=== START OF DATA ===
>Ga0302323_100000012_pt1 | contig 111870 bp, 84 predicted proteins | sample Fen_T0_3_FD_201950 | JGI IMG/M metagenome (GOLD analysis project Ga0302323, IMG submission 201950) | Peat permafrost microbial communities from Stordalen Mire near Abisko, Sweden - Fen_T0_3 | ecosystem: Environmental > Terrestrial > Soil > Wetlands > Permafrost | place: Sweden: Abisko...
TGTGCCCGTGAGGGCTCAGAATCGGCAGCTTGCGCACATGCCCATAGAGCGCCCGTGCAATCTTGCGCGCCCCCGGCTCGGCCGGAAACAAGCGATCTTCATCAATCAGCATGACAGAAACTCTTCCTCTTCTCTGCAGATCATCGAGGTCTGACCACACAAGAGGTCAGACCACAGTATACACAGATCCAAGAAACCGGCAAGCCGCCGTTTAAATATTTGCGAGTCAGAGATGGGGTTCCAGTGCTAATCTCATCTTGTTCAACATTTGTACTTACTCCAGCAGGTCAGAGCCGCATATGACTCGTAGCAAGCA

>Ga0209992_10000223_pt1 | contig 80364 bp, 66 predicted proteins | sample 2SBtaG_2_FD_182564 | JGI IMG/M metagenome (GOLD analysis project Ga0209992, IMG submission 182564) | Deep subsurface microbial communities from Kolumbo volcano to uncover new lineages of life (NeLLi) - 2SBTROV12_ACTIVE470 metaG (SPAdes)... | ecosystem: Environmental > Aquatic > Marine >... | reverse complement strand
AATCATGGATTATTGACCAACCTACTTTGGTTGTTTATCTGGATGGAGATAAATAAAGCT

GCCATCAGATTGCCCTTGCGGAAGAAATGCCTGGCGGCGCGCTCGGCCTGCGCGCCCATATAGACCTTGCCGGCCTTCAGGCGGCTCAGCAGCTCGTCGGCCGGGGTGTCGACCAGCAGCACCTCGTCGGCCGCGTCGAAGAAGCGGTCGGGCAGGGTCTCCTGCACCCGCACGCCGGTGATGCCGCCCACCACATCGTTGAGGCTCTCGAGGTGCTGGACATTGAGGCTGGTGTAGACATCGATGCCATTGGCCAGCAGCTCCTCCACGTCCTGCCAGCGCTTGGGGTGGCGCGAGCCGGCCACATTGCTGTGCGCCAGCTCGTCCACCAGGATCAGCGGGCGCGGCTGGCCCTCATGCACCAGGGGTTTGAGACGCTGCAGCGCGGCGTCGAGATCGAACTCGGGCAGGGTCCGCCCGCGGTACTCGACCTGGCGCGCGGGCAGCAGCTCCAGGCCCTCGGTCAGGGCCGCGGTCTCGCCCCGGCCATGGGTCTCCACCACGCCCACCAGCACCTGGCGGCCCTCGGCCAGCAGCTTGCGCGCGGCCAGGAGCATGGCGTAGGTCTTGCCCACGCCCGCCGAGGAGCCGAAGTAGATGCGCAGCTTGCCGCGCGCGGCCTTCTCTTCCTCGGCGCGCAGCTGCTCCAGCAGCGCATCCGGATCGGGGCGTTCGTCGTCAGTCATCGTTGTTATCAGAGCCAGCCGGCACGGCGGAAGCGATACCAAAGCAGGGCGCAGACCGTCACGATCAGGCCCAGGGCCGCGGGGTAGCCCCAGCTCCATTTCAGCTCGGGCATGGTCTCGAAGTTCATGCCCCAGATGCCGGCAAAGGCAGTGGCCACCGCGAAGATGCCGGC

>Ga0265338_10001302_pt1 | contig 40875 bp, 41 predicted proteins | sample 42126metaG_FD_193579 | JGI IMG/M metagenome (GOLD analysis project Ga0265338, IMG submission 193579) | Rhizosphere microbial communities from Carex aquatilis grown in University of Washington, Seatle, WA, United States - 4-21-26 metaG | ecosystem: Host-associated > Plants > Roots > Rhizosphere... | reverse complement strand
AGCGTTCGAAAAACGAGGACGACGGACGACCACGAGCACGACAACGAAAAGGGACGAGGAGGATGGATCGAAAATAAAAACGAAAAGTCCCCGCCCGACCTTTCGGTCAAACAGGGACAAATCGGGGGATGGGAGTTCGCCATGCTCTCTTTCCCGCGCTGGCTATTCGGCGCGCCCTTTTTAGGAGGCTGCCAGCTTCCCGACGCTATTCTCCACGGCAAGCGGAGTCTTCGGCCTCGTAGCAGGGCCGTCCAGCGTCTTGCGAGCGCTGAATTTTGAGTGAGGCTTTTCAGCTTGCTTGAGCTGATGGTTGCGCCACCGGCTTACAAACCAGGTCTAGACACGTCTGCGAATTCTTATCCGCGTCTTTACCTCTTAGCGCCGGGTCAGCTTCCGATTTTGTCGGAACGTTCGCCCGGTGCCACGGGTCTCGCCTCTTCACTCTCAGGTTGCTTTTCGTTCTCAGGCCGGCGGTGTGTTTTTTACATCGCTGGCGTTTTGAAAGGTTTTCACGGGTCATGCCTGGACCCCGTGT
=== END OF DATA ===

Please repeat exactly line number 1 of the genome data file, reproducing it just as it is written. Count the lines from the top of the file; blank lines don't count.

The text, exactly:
>Ga0302323_100000012_pt1 | contig 111870 bp, 84 predicted proteins | sample Fen_T0_3_FD_201950 | JGI IMG/M metagenome (GOLD analysis project Ga0302323, IMG submission 201950) | Peat permafrost microbial communities from Stordalen Mire near Abisko, Sweden - Fen_T0_3 | ecosystem: Environmental > Terrestrial > Soil > Wetlands > Permafrost | place: Sweden: Abisko...